“I want to.” Katrielle paused, looking down as though she was gathering the courage to say something, her mouth opening and closing. “You know, Hilda wasn’t the only one who investigated Alfendi’s shooting,” she admitted. “I did too, when I was seventeen. One night I went out alone and took the train to Forbodium Castle, without my father knowing. I searched that tower from top to bottom and when I found nothing, I stood on the rooftop and just waited for an inspirational insight. It never came.”


Lucy had felt so alone when she was fighting for Alfendi’s innocence. How must Katrielle have felt, just a teenager, investigating while her brother was fighting for his life in the hospital?

“I was worried that Alfendi’s life would always be shadowed by that incident, that people would always think of him as the disgraced DCI who killed a suspect and then became a shut-in. But things have gotten much easier for him since you came into his life. The old Alfendi, the Alfendi I grew up with, came back, and both sides of him are actually living.” Katrielle turned to her, and somehow, her smile was even wider than Lucy had seen before. “From the bottom of my heart, Lucy, thank you.”

The words touched her more than she thought possible. “Of course, Katrielle. I’d do it again and again if I had to.”

“Let’s hope you don’t,” she laughed, placing her head on her shoulder.

Her mind emptied in an instant, but when she could think again instinct yelled at her to rest her head atop Katrielle’s in return, and she fought the urge with every bit of strength she had. It’s a friendly gesture, nought more. You’ll turn this into something it’s not, Lucy, you know you will.

But a few seconds passed, and she felt silly not reciprocating, so she allowed herself to sink down and place her head on Katrielle’s. Her soft hair cushioned her, but even without it they fit together like two puzzle pieces. She closed her eyes.

The words, as nice as they were, worried her. Did Katrielle feel indebted? Did she feel that she owed it to Lucy to be as kind as she was, as a thank you for saving her brother’s freedom?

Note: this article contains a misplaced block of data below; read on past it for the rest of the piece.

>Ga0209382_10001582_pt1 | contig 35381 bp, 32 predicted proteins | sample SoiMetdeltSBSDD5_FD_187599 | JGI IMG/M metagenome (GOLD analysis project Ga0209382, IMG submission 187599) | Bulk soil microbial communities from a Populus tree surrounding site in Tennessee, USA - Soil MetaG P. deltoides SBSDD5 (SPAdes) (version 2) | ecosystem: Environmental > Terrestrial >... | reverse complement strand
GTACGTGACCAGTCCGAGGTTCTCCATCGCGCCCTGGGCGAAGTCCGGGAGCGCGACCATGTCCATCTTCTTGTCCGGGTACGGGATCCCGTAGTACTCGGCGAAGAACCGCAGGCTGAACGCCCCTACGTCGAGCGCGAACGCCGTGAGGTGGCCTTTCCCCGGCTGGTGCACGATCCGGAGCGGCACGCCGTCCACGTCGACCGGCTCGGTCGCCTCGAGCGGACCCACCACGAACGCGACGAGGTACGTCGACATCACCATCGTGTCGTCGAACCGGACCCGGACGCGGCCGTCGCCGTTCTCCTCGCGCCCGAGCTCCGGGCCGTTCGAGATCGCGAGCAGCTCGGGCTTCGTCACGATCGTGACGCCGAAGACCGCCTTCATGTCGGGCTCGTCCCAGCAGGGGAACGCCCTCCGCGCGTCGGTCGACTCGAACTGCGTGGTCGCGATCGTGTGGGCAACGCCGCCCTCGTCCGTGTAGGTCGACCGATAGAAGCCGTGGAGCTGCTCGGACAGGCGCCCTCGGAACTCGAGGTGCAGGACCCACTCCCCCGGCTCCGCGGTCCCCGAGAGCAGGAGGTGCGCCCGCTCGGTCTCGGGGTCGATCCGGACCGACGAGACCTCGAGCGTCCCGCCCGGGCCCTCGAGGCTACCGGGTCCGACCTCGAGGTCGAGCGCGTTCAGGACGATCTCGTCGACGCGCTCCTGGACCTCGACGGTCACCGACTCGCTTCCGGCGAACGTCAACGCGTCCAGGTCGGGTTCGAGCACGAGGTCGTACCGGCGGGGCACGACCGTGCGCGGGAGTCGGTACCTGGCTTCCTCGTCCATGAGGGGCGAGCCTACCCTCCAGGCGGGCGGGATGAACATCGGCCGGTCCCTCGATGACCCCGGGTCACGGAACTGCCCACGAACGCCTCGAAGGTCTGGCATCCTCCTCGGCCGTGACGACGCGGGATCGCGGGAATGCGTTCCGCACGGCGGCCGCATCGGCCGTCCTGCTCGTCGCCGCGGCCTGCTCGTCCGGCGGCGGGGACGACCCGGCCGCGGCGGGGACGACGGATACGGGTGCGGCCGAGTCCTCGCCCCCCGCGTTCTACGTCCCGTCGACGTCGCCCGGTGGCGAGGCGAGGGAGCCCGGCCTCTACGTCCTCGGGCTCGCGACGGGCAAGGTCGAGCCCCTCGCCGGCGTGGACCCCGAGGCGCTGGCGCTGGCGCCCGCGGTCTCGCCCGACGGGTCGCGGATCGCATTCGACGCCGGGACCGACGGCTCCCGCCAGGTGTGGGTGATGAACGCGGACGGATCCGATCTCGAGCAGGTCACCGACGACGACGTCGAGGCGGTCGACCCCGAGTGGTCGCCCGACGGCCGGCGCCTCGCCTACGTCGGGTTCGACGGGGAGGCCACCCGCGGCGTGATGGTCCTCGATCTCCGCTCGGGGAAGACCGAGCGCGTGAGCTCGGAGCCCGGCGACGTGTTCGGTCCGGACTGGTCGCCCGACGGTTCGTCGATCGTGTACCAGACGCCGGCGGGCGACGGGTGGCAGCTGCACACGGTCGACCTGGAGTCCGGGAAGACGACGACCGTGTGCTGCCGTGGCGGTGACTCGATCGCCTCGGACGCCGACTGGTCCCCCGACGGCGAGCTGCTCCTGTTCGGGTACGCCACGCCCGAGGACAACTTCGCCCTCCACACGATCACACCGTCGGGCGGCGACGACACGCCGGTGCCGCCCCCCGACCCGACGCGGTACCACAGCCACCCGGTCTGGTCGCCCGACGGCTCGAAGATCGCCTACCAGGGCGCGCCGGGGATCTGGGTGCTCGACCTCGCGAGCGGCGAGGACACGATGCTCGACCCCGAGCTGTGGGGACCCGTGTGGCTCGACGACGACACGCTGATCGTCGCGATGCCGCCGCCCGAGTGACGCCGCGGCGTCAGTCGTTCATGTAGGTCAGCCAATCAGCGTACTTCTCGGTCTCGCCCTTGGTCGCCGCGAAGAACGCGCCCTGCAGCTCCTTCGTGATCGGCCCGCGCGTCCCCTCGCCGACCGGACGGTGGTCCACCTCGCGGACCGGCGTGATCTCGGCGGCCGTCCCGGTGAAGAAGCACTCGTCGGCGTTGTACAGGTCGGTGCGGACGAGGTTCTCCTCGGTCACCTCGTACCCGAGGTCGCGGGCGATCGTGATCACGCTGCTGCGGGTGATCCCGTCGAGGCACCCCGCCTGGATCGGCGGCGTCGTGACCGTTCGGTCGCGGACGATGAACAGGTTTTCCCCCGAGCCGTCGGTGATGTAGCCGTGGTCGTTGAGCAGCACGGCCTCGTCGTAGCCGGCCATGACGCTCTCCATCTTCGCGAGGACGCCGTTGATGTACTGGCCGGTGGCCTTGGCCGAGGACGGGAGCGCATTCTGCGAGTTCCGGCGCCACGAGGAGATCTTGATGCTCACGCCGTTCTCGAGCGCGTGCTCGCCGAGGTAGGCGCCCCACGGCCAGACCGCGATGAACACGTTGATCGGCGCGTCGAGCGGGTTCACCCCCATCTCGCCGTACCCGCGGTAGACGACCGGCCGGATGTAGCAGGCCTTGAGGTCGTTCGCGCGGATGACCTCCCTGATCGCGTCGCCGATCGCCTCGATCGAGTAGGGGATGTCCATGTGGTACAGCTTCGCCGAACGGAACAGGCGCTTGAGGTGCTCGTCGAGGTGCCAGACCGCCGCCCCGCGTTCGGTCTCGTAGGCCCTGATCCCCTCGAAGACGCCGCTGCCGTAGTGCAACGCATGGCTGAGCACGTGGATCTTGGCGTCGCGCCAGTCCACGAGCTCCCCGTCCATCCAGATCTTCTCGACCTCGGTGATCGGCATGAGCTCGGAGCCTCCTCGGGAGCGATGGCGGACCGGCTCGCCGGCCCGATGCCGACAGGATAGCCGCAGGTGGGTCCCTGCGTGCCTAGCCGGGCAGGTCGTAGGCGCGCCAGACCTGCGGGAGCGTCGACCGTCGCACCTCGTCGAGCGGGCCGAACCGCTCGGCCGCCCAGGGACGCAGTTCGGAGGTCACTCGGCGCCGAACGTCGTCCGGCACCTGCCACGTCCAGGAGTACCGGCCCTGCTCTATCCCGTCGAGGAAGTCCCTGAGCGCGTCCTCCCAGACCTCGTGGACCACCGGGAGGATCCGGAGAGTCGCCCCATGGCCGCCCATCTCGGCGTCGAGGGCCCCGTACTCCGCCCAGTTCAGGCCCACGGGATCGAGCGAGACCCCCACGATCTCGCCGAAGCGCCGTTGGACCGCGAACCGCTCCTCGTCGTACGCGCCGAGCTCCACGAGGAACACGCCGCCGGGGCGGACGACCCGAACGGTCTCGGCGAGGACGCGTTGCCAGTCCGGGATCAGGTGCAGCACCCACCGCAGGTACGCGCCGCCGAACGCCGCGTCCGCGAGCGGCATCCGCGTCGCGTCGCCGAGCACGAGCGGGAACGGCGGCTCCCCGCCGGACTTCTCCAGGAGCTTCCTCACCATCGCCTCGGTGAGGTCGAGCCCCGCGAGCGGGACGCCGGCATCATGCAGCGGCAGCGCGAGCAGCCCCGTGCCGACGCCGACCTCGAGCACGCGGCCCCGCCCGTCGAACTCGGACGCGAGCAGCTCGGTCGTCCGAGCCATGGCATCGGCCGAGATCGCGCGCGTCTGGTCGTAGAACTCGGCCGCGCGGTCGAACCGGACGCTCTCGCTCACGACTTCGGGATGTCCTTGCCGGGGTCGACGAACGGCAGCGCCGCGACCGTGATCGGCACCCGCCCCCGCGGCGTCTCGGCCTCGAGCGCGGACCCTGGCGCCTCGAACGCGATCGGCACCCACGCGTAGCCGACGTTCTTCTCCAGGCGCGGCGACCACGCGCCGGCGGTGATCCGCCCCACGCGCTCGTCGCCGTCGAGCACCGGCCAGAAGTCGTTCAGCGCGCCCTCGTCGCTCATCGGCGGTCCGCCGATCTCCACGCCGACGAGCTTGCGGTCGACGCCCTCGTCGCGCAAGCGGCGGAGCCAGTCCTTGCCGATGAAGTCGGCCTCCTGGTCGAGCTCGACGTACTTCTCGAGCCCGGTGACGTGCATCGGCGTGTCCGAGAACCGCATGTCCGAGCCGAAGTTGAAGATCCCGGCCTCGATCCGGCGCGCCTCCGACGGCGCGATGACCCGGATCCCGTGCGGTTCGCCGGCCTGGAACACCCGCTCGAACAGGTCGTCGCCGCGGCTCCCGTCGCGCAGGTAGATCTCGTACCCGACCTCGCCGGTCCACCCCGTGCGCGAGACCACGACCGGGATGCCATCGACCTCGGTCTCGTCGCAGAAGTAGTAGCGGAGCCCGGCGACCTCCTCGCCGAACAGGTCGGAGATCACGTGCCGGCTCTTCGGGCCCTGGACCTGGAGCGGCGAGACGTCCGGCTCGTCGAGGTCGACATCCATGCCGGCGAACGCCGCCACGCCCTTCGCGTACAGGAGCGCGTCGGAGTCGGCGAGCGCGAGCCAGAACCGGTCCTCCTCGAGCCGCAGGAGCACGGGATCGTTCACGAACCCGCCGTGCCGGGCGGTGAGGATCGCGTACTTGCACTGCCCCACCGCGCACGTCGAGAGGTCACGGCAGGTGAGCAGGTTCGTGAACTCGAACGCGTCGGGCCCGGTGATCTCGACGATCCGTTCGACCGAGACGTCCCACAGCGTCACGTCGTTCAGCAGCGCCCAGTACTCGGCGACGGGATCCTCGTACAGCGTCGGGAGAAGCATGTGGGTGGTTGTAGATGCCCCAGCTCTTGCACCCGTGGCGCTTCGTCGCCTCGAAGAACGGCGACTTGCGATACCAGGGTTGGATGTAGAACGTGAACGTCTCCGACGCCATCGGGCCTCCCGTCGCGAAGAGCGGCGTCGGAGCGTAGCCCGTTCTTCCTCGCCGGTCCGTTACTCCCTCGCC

She hoped it wasn’t the truth, but either way she pushed the thought from her mind for the moment and simply enjoyed the feeling of being so close to Katrielle, of feeling her stomach rise and fall rhythmically next to her. Even when they both sat up, they maintained their closeness and watched as the sky darkened, the stars beginning to reveal themselves.

No matter the other woman’s intentions, Lucy knew that one fact in the case was certain: she was falling for her.

Chapter Text

Sniffling, Lucy picked up another tissue and saturated it with mucus before throwing it into the overflowing waste-paper basket.

She wouldn’t trade her job for anything, but she sometimes wished that Placid Prof was more willing to leave the comfort of his office. It had been up to her alone to chase down a suspect who had fled into the streets of London, pouring with rain. She’d returned ten minutes later, dragging the man by the collar and drenched.

Not knowing how cold she was until she tried to report back to the Prof, her teeth chattered and her words came out jumbled. His eyes had widened and he immediately told her to take a seat. As soon as he’d completed the official arrest, he ran for the resident nurse, Florence.

The stress of the case, stretching out over a week, had weakened her immune system Florence claimed. Not an hour later, she was sneezing and coughing, and a guilty Placid Prof sent her home.

Too sick to work the following day, she stayed at home on her sofa, buried under a blanket and flicking through the channels for something that wouldn’t make her head throb. She’d settled on a program about meerkats when she heard a knock on the door.

Groaning, she pulled her blanket around her and shuffled towards it, bracing herself for the bright lights that were coming.

“Good afternoon, Lucy.”

“Katrielle!” She punctuated the word with a cough. Suddenly self-conscious about just how terrible she looked, Lucy pulled her blanket round her more tightly, but realised it was futile as her coughing fit continued. Nothing could disguise that.

Katrielle looked at her sympathetically, holding something large in her hands. “May I come in?”

Finally able to breathe, Lucy nodded. “O’ course, I’m so sorry about t’mess.”

Nudging the door open wider, Katrielle stepped inside, her eyes scanning the small flat. “It’s charming, Lucy. Besides, you haven’t seen messy until you’ve seen Alfendi’s home, or mine.”

“If it’s anything like he keeps his desk, I can imagine.”

Katrielle found her way to the kitchen, placing the item on the table. “I made you some chicken soup. That’s what people need when they’re sick.”

Lucy trailed behind, her slow mind struggling to keep up with the unfolding events. “That’s mighty kind of you. I hope it weren’t too much trouble.”